If you're in the market for a used car, chances are you've heard the phrase "certified pre-owned" while you've been doing your research. This is the term used to describe used cars that are backed by a guarantee from the manufacturer and the dealer, which is designed to give consumers additional peace of mind when buying used.
But for the uninitiated, navigating the world of certified pre-owned cars and all the implications thereof can be overwhelming. Nobody wants to get burned by a bad decision made from incomplete information. What's really important about buying certified and what do you need to know before you sign on the dotted line?
Here are a few things to keep in mind the next time you're at the dealership.
"When you consider the benefits that certified cars come with you're likely saving money in the long run."
Expect to pay more – but not much more
One thing that may turn prospective buyers off from purchasing a certified pre-owned vehicle is the additional up-front cost usually associated with such a car. While it's true that you are likely to spend more on the day of your purchase buying a certified used car than one without that guarantee, the overall benefit far outweighs the initial investment.
In fact, according to CBS News, a survey that looked at 3.5 million certified used cars sold in 2014 and 2015 found that on average, buyers only paid around $722 more than they would have on cars without certification. When you consider the benefits that certified cars come with – such as extended manufacturer's warranty and a multiple-point inspection before the point of sale – you're likely saving money in the long run.
'Certified' doesn't always mean certified
While certified pre-owned vehicles are becoming more popular, it's important to note that not all cars that bear the title carry the same guarantees. There's a big difference, for example, between a manufacturer-certified car and a dealer-certified one. In general, the former is what you should be looking for, as the extended warranty is typically more extensive.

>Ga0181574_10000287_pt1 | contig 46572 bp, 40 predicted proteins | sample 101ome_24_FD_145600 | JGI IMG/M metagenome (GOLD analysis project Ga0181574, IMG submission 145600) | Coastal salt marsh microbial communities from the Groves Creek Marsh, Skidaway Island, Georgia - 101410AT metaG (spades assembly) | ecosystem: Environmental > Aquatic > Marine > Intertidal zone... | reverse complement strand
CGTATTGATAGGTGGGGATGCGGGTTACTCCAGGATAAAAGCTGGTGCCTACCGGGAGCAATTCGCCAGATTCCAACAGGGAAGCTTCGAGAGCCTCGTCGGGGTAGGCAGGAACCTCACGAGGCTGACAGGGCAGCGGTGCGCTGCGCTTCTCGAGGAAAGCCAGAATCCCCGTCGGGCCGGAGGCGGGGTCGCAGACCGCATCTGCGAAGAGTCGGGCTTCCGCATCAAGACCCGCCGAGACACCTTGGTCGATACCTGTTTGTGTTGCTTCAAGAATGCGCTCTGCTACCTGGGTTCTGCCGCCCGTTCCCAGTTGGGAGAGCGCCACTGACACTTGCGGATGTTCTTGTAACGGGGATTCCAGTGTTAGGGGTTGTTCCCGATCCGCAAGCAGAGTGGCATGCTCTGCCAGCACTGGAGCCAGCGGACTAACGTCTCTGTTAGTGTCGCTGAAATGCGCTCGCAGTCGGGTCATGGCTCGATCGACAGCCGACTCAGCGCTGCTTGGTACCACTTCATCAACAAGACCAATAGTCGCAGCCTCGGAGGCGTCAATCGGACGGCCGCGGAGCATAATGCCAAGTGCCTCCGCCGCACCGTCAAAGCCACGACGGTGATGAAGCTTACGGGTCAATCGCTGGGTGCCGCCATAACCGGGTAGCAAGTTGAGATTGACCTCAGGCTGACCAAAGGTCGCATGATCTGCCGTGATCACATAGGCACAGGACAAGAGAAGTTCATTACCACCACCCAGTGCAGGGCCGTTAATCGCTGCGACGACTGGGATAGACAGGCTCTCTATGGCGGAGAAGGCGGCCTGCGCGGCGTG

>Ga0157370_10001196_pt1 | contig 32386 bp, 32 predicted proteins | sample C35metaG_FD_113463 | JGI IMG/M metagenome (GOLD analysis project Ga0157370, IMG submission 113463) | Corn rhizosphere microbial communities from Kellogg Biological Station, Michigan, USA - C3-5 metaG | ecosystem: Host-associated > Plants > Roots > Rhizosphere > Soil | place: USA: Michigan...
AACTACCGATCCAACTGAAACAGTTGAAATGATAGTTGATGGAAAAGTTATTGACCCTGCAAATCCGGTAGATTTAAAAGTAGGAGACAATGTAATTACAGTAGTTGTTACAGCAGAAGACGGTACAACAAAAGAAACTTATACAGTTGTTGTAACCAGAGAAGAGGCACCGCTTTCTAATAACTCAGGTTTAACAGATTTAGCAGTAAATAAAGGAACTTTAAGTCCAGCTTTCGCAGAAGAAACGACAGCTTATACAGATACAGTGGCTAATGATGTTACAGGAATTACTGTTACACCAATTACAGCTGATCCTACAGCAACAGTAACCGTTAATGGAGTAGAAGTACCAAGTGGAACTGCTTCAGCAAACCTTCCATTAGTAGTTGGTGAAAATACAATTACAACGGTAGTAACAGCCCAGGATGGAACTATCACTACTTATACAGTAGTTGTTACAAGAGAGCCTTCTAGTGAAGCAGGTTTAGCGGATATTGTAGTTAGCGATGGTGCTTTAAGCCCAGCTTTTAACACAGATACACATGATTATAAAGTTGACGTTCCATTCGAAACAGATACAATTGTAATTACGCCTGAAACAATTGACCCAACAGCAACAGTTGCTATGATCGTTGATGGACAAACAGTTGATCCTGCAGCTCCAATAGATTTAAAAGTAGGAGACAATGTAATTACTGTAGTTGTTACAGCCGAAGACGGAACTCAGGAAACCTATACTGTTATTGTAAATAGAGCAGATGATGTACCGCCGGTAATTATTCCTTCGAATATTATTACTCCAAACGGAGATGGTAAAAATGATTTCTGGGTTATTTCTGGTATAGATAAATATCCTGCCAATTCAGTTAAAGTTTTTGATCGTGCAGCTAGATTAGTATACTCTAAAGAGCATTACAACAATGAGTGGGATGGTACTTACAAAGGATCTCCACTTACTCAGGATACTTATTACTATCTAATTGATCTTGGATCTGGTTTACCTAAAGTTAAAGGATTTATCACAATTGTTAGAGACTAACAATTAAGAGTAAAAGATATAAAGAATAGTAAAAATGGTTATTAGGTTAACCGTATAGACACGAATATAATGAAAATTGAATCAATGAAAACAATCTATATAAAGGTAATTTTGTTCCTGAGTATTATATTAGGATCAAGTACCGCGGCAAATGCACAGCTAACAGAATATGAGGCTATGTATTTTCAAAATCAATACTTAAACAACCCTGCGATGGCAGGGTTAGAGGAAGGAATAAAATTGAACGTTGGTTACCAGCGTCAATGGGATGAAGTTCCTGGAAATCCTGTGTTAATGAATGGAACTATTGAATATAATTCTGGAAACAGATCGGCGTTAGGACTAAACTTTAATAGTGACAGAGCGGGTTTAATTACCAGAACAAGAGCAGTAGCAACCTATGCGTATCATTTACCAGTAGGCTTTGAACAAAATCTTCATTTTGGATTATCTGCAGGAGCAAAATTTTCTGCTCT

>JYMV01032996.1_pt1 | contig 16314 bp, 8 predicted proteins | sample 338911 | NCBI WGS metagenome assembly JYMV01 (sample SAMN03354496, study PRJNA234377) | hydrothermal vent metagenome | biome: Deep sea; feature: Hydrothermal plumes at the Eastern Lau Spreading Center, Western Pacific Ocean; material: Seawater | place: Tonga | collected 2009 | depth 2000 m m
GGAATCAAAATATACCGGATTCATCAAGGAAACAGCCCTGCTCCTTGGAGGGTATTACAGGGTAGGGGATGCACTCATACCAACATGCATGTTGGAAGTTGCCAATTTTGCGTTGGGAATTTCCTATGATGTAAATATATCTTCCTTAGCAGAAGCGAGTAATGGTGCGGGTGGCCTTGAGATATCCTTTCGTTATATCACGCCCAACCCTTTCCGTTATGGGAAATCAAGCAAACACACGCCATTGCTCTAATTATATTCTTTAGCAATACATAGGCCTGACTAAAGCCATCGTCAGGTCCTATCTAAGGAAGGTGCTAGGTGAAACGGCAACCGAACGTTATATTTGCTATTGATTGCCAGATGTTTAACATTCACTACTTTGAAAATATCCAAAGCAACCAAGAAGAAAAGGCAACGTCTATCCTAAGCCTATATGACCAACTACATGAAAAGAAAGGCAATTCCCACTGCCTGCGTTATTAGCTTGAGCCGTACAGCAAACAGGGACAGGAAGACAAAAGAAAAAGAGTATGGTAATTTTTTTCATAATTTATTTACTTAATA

But how can you tell the difference, especially when dealers aren't advertising it themselves? According to Edmunds, the rule of thumb is this: You can only buy manufacturer-certified vehicles from a manufacturer's franchised dealer. In other words, if you can't buy new models from the dealer, you likely won't be able to find a manufacturer-certified pre-owned vehicle either.
Nothing is perfect
Buying certified is a great way to get the additional peace of mind that can help you feel confident in your used car purchase. But don't let that seal of approval lull you into a false sense of security. Yes, certified pre-owned vehicles undergo significant inspections before they're sold, but that doesn't mean that they're going to be free of problems.
In fact, it may not be a bad idea to have a third-party inspection performed before signing on the dotted line. After all, there's nothing wrong with getting a second opinion, especially with a major purchase like a car that will hopefully be with you for years.
If you're shopping for a used car, head over to NJ State Auto Auction. There are hundreds of Carfax-certified vehicles available to choose from, giving you the peace of mind that you're making a sound investment in whatever vehicle you choose.
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